7 pitfalls to avoid when choosing employees to “teach” social media to their colleagues…
« LinkedIn? Twitter? Oh, no worries, we have a kid on our team who’s a real social media pro! He’ll teach us his secrets! We don’t need a real trainer! »
As an estimated three-quarters of consumers say that social media influences their buying decisions*, companies are realizing that they simply don’t have the in-house social media skills needed to get the full benefit from their social media presence.
In order to bridge this skill gap, many companies are opting for “Do it yourself” internal training. As they often try to cut costs, they’re asking employees who they consider to be “social media savvy” to help get the others on board during internal company events such as morning meetings, annual conventions, and learning lunches. However, they soon realize that these one shot events don’t produce results and don’t always help to unlock missed business opportunities and lost revenue on social media.
So you’re probably wondering what is behind this?
Well, with 15,098 LinkedIn members claiming to have “corporate social media skills,” * amongst other factors, it’s easy to understand how business leaders are often misled.
So what does it take to organize a results driven social media education program and what are the pitfalls to avoid ??
Pitfall # 1: Asking employees who are « really good » at using social media…
We hear this in companies everyday: when we ask them to define « really good », they’re not able to give a clear answer. Our experience has showed us that many companies define “really good” as “already using social media and being comfortable with the technical aspects.”
→ Just because someone is already using social media, it doesn’t mean that they will be able to transfer their practices to their colleagues.
Pitfall # 2: Asking employees who have had no formal training background…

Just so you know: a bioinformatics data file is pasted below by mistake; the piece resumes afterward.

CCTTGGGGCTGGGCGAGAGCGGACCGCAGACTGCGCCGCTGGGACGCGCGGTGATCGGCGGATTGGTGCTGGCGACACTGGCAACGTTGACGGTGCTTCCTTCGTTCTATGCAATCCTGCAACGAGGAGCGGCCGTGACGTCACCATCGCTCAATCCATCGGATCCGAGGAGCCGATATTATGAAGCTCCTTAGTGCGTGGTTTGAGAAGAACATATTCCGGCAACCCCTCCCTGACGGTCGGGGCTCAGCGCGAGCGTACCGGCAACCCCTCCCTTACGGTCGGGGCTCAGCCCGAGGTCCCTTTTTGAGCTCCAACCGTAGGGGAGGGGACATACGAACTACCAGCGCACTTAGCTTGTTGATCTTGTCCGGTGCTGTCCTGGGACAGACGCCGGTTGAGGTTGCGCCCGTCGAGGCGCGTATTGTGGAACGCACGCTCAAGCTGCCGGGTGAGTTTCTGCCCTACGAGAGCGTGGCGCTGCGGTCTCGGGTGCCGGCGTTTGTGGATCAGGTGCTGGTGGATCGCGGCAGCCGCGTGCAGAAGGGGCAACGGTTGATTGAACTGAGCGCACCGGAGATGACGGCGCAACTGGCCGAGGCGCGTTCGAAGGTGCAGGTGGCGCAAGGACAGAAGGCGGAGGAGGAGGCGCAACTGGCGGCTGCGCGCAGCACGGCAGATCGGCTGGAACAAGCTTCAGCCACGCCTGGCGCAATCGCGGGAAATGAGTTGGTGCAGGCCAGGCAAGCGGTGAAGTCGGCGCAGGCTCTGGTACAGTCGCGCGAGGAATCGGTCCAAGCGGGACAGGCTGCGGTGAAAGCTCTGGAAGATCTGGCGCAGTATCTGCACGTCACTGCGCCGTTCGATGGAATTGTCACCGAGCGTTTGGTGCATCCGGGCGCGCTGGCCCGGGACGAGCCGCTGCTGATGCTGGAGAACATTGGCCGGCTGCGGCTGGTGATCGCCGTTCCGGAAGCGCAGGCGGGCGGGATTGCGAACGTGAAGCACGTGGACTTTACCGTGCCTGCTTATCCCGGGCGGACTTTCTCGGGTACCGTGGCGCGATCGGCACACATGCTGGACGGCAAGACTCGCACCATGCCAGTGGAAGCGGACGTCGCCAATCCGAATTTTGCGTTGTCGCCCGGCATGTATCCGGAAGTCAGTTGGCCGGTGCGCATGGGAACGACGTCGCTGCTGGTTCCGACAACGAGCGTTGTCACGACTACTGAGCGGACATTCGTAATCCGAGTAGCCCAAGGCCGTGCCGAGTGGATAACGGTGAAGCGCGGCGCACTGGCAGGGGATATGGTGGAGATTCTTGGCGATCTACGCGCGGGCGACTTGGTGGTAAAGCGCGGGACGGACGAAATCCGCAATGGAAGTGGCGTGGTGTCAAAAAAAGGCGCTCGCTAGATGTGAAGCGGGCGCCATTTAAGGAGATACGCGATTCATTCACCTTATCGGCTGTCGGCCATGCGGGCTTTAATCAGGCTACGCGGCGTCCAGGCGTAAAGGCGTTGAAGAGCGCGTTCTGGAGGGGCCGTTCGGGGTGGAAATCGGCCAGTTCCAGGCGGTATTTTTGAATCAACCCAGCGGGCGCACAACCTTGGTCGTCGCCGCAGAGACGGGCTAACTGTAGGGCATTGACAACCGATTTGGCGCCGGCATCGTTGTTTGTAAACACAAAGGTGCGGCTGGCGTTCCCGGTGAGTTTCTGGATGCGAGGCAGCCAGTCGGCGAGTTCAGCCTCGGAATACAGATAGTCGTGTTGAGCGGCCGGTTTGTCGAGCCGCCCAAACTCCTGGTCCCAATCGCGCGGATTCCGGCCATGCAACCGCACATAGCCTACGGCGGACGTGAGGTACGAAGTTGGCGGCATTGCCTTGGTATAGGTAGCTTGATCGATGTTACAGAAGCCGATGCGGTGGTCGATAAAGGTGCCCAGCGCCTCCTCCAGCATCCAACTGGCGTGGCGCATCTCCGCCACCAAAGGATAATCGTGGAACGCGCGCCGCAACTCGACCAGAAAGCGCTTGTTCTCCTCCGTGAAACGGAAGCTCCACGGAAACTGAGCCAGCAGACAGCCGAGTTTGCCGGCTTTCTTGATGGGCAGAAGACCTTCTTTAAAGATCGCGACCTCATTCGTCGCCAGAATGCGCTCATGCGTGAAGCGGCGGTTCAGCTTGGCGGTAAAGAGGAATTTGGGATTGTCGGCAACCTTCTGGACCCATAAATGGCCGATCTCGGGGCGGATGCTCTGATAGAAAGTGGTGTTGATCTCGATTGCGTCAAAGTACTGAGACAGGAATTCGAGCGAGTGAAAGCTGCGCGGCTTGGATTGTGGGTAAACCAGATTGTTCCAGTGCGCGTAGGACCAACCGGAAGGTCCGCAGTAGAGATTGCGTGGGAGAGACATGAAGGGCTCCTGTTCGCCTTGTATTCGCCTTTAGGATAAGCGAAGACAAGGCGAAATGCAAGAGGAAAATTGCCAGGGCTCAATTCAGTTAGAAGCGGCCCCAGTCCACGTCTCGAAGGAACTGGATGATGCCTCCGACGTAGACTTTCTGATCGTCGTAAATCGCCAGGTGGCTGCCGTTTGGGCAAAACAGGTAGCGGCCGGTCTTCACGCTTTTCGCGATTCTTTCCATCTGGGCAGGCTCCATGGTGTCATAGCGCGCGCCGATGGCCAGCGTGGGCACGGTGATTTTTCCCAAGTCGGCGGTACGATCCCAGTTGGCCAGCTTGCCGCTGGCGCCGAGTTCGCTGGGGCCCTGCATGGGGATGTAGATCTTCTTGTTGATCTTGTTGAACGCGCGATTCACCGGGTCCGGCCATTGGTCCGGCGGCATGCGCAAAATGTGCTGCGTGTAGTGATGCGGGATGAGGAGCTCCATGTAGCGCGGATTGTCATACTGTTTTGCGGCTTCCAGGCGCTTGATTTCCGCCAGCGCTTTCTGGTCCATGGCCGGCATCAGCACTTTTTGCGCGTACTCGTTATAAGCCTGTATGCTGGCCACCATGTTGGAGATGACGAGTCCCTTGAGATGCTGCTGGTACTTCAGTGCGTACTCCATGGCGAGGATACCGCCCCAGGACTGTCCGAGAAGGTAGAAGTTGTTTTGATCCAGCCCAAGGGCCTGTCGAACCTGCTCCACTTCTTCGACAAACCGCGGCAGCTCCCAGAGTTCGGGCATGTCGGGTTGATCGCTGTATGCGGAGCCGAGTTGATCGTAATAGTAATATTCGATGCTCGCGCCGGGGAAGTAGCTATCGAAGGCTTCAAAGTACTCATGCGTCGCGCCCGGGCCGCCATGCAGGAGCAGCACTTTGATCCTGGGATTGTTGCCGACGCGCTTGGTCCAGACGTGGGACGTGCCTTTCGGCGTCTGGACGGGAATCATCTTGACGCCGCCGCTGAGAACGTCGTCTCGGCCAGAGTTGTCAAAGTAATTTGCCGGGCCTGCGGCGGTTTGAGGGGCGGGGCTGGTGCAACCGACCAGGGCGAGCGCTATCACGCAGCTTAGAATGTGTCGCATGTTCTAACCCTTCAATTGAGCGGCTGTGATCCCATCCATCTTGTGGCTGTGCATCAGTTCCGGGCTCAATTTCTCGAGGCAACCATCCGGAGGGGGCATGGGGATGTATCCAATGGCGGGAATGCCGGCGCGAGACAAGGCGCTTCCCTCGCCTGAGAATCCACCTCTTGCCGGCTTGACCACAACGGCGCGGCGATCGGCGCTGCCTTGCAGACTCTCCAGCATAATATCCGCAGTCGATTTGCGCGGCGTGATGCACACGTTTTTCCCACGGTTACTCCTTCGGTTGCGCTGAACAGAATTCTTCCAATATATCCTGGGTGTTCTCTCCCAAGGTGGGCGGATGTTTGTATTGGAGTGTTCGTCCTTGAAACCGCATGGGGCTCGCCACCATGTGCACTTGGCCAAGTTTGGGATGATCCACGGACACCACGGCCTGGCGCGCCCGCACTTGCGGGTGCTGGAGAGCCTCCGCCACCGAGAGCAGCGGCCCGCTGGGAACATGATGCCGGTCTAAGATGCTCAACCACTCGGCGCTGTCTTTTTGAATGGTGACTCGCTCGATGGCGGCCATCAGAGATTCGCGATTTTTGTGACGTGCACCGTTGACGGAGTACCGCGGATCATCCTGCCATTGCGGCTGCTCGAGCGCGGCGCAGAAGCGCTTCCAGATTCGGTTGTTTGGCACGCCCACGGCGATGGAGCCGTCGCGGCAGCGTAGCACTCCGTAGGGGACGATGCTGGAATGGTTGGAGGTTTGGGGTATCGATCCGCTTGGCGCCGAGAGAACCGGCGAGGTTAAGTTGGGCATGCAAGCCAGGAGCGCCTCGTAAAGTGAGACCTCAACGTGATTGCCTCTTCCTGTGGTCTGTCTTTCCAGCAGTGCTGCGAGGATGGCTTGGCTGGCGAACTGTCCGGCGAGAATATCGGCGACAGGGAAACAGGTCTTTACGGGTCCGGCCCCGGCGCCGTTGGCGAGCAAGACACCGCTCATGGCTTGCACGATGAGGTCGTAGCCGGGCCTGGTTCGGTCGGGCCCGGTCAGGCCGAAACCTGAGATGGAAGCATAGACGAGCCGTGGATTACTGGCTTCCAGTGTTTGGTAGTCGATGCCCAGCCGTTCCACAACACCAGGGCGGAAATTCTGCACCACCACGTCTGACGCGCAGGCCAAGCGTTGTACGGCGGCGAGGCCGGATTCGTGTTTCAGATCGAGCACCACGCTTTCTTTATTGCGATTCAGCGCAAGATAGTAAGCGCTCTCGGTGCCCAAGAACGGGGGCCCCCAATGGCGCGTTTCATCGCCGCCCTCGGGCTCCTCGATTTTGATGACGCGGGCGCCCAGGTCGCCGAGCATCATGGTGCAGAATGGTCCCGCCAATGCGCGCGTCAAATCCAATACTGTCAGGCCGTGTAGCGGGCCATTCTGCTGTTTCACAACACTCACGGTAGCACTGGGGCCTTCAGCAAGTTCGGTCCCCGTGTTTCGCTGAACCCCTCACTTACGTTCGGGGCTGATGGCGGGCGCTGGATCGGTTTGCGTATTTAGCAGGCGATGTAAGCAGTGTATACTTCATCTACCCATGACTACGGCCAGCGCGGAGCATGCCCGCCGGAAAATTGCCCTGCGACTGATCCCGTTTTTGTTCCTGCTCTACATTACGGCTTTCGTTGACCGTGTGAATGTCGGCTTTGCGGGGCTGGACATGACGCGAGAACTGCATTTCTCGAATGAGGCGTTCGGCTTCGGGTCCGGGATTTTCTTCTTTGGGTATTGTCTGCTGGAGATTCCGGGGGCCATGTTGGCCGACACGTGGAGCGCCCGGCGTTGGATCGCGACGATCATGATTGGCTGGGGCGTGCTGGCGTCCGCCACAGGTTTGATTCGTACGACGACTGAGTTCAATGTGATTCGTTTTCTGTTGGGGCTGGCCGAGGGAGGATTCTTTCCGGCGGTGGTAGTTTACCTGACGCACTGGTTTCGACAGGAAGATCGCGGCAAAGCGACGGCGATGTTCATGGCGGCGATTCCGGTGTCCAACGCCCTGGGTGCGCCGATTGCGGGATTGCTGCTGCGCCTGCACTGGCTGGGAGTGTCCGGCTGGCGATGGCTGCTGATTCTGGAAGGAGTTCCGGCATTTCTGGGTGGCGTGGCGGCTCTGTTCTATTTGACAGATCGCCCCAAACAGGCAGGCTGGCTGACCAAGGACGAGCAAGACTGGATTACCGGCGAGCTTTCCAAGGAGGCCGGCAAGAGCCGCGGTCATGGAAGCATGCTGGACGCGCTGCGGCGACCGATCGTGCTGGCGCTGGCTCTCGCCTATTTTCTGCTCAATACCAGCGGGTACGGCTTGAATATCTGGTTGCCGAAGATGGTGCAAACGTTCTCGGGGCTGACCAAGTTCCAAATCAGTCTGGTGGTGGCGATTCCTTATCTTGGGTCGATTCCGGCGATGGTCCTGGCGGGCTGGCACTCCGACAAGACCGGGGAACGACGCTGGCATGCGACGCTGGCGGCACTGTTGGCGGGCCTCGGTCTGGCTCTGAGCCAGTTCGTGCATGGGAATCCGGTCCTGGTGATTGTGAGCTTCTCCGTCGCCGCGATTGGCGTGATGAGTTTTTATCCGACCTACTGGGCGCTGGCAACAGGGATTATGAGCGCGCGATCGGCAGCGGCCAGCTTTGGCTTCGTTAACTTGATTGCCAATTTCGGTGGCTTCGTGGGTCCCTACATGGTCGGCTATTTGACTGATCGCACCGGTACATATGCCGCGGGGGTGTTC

→ Understanding and using social media doesn’t necessarily make someone an experienced trainer who can handle different skill levels, generational issues, social media pushback and doubts, questions, etc..
Pitfall # 3: Asking millennials who don’t necessarily have the required business, market, or sector maturity…
→ Corporate social media education is strongly based on corporate social media strategy, which is linked to pure business strategy.
While millennials are obviously digital natives, not all of them possess the business knowledge and on the ground experience required help their older colleagues understand the business benefits of social media. Plus, seasoned business professionals might not take them seriously, thus possibly derailing your social media education program !
An example of this is a software multinational putting a twenty-something in charge of evangelizing Social Selling internally. While this person might be very digitally savvy, they have no sales experience and have been poorly received by internal sales teams. ☹
Pitfall # 4: Not getting their social media activities and skills validated by a social media training professional…
→ These « social media champions », what do their social media activities actually consist of? And how are they conducting themselves on social media? Before assigning this task to them, it might be a good idea to have them checked out by a social media training professional in order to make sure that your colleagues will be in good hands and avoid any future social media blunders!
Pitfall # 5: Not sharing the corporate social media strategy and vision with them…
→ If these corporate “social media gurus” don’t have any knowledge of the company social vision, this is dangerous as they’ll be passing on incorrect social media strategy to the others! :-0
Pitfall # 6: Not having an accurate « job description » for the internal social media « trainer » role..
→ If you don’t have a reliable system of measuring social media skill expertise, how will you know if you’re asking the right people to « train » the others? Do these so-called social media gurus have objectives and are they getting results? If they have no strategy and structure, they’re probably not getting results!
Pitfall # 7: Not having clear goals and social media skill integration KPI’s
→ Once again, just because employees know how to use social media, it doesn’t necessarily mean that they have methods to measure social media ROI or even social media skill integration!
So, in short, this DIY method for building a corporate social media education program might seem like a good idea at first, but it might be better to take a more serious look at this. If you’re expecting results and change, you might want to consider training your internal social media champions…
Need some help setting up your corporate social media education program and training your internal champions/ambassadors ? The Smartworking team can help you!